Probe prompts changes at Columbia's VA center

McClatchy NewspapersJune 8, 2012 

WASHINGTON — The veterans hospital in Columbia is changing some of its patient-care procedures after a federal investigation prompted by the death of an elderly patient from a bacterial infection.

The lapses at Dorn VA Medical Center did not cause or likely contribute to the 93-year-old’s death after a six-day stay last September, but they require correction, according to the May 31 report by the VA’s Office of the Inspector General.

Among the problems cited at the Garners Ferry Road hospital were nurse understaffing, unreliable meal delivery, lack of nutritional counseling and communications breakdowns among medical staff.

Evetta Gregg, a Dorn spokeswoman, said leaders of the 170-bed medical center cooperated with the VA probe. “Identified concerns are viewed as opportunities to improve the services we provide for our veterans and to enhance education for our staff,” she said.

The VA inquiry included examining medical records along with phone and personal interviews of Dorn director Rebecca Wiley and doctors, nurses and other hospital employees. The VA dispatched investigators to Dorn for a day of meetings on Feb. 14 after the deceased’s daughter filed complaints with the federal agency and with the office of U.S. Sen. Lindsey Graham.

Neither the man who passed away while in Dorn’s care nor his daughter was identified in the VA inspector general’s report.

Aides to Graham said they could not say whether the Seneca Republican had intervened on behalf of his constituent because she wasn’t identified and the senator’s office gets numerous requests for help from veterans or their family members.

Dorn is one of two full-fledged veterans hospitals in South Carolina, along with Johnson VA Medical Center in Charleston. The agency also runs clinics and veterans centers in Myrtle Beach, Rock Hill, Beaufort and other locations in the state.

While the VA probe of Dorn focused only on one patient, its findings shed light on the difficulties in providing health care to South Carolina’s 410,000 veterans, many aging.

The VA investigators concluded Dorn medical personnel tried to respond to the concerns of the daughter, who maintained a bedside vigil near her ailing father after he had been placed in an isolation room because his infection was highly contagious.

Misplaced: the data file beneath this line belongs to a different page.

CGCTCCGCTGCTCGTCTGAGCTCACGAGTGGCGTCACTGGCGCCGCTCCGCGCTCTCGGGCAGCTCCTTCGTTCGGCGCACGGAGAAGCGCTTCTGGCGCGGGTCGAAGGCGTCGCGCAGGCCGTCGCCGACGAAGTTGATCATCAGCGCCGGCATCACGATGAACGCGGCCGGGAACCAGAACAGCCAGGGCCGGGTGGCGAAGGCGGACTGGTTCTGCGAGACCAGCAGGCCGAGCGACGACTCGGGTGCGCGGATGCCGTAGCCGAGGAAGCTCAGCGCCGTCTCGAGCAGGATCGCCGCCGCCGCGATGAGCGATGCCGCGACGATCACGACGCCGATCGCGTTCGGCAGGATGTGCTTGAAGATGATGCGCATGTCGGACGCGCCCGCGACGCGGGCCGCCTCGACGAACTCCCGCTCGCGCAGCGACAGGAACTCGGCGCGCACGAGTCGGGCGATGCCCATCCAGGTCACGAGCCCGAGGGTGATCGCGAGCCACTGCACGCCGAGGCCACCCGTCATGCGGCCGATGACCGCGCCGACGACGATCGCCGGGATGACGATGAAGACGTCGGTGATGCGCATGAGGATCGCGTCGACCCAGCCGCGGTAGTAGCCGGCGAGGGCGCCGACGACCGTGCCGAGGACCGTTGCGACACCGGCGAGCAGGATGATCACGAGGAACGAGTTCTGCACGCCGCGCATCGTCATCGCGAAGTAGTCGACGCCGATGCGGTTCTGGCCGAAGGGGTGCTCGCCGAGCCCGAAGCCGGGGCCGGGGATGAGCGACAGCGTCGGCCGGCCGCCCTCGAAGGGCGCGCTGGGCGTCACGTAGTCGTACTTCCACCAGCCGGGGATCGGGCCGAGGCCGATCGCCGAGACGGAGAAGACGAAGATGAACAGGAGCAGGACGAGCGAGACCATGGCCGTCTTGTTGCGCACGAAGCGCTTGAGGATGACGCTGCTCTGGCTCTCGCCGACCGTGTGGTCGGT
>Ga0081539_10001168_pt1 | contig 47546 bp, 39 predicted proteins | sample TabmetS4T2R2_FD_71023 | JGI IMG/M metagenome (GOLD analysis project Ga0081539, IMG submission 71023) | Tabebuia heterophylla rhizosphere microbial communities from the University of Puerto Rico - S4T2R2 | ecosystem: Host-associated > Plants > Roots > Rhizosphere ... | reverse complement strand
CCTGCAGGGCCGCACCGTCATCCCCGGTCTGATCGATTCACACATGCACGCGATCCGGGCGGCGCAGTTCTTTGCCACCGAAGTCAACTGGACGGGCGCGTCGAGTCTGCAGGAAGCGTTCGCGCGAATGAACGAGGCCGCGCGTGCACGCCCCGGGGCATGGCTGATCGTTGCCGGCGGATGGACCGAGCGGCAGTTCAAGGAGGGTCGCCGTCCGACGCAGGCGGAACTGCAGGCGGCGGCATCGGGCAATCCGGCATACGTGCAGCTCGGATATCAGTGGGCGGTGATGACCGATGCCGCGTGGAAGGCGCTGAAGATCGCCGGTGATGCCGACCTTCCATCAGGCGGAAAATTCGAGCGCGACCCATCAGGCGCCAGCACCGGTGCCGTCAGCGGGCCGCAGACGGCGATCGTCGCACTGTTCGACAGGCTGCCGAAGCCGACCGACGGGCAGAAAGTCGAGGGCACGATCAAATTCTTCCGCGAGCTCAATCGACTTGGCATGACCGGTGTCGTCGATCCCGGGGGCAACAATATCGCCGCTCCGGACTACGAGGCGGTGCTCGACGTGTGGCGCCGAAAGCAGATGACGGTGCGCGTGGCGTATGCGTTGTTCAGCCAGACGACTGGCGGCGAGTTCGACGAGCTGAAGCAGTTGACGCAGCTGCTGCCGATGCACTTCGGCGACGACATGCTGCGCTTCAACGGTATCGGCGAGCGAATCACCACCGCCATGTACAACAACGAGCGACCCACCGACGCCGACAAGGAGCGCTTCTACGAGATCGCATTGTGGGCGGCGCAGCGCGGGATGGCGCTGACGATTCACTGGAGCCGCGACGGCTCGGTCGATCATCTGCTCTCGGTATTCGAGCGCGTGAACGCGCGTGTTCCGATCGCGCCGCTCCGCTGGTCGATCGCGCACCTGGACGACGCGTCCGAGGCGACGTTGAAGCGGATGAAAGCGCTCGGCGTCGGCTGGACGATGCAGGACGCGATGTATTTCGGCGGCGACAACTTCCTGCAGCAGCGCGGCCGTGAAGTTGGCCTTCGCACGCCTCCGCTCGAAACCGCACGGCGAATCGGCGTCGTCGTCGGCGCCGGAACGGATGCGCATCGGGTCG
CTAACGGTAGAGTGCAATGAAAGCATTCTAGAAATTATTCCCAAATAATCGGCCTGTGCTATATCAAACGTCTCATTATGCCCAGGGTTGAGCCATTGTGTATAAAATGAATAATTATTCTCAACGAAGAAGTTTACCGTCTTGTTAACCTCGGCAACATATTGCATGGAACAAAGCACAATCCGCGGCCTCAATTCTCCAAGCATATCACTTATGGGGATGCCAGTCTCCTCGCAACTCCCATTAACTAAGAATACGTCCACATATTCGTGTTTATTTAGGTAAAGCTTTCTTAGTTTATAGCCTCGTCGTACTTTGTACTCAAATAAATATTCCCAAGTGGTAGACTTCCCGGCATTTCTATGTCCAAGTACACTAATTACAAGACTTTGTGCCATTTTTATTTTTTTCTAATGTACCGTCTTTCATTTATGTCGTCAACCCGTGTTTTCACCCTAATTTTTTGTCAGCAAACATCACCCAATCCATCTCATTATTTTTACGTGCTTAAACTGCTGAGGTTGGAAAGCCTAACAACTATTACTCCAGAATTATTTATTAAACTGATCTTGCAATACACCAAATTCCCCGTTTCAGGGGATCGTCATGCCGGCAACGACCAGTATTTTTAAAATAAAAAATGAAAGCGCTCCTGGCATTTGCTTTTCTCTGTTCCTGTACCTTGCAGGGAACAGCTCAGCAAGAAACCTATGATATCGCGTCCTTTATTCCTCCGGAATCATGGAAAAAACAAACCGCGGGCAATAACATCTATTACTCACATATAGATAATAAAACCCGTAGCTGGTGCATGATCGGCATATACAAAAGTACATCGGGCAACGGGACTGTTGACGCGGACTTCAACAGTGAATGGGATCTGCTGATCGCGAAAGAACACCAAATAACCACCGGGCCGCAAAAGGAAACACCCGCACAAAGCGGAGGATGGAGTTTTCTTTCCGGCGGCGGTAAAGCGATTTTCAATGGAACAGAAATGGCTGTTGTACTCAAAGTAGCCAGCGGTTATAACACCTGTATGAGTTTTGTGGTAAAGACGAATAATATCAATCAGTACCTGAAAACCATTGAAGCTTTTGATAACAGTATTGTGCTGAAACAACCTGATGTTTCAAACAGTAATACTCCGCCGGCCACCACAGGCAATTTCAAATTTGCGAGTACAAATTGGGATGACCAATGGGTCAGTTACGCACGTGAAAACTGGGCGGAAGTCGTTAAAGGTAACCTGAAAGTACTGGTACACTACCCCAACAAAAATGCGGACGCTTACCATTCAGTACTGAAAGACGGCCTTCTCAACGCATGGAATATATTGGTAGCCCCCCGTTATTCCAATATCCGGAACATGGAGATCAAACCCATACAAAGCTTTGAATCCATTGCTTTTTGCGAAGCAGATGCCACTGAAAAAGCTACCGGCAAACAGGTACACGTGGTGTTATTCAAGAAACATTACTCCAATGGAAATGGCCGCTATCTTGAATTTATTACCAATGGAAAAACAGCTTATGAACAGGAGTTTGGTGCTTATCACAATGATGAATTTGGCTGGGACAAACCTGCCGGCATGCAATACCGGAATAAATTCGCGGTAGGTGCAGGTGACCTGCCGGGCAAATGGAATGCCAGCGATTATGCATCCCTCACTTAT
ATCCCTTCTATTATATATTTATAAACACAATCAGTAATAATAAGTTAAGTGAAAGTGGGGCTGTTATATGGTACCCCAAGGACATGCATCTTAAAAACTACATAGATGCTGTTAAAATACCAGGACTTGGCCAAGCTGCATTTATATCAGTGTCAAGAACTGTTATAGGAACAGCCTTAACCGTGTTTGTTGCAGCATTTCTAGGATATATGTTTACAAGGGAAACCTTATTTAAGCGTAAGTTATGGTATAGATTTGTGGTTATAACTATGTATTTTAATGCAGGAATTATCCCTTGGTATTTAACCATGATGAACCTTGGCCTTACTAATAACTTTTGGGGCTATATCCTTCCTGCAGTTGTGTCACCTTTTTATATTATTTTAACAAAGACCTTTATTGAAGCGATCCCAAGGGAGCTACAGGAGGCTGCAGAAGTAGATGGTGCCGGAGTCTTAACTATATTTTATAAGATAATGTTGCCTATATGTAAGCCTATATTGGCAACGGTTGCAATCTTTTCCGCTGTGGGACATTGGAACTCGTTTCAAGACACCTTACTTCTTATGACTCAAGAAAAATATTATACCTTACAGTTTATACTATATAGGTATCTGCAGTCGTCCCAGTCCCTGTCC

“We found that nursing and physician staff interacted with the patient’s daughter on a daily basis and that staff made efforts to address the daughter’s concerns as they arose,” the report said. “However, we are unable to assess the quality of staff communications with the daughter or whether satisfactory, corrective actions were taken.”

After the report was concluded, Dorn director Wiley accepted its findings and said changes were being made to address concerns.

One of the daughter’s nine complaints was that her father, who had a history of Parkinson’s disease and heart ailments, had an “inadequate and inappropriate oral diet” at the hospital, instead of intravenous nutrition.

The VA investigators found the father didn’t qualify for IV nutrition because he had a functioning digestive system. They said, however, that two trays of food were left outside his room but not brought inside due to a communications breakdown among medical aides. Dorn has changed its procedures and “now requires nursing assistants to follow the meal delivery cart and deliver trays directly to patients, including those in isolation precautions,” the VA report said.

On the fourth day of his stay, the daughter asked for help transferring her father to a private hospital, but Dorn officials refused to pay and said such a move would be risky.

“The daughter was told that she could take her father to the private-sector hospital, but she would have to sign him out against medical advice,” VA investigators wrote. “While we believe that staff followed procedures, the daughter was nonetheless frustrated with what she perceived as an overall lack of helpfulness on the part of the facility staff.”

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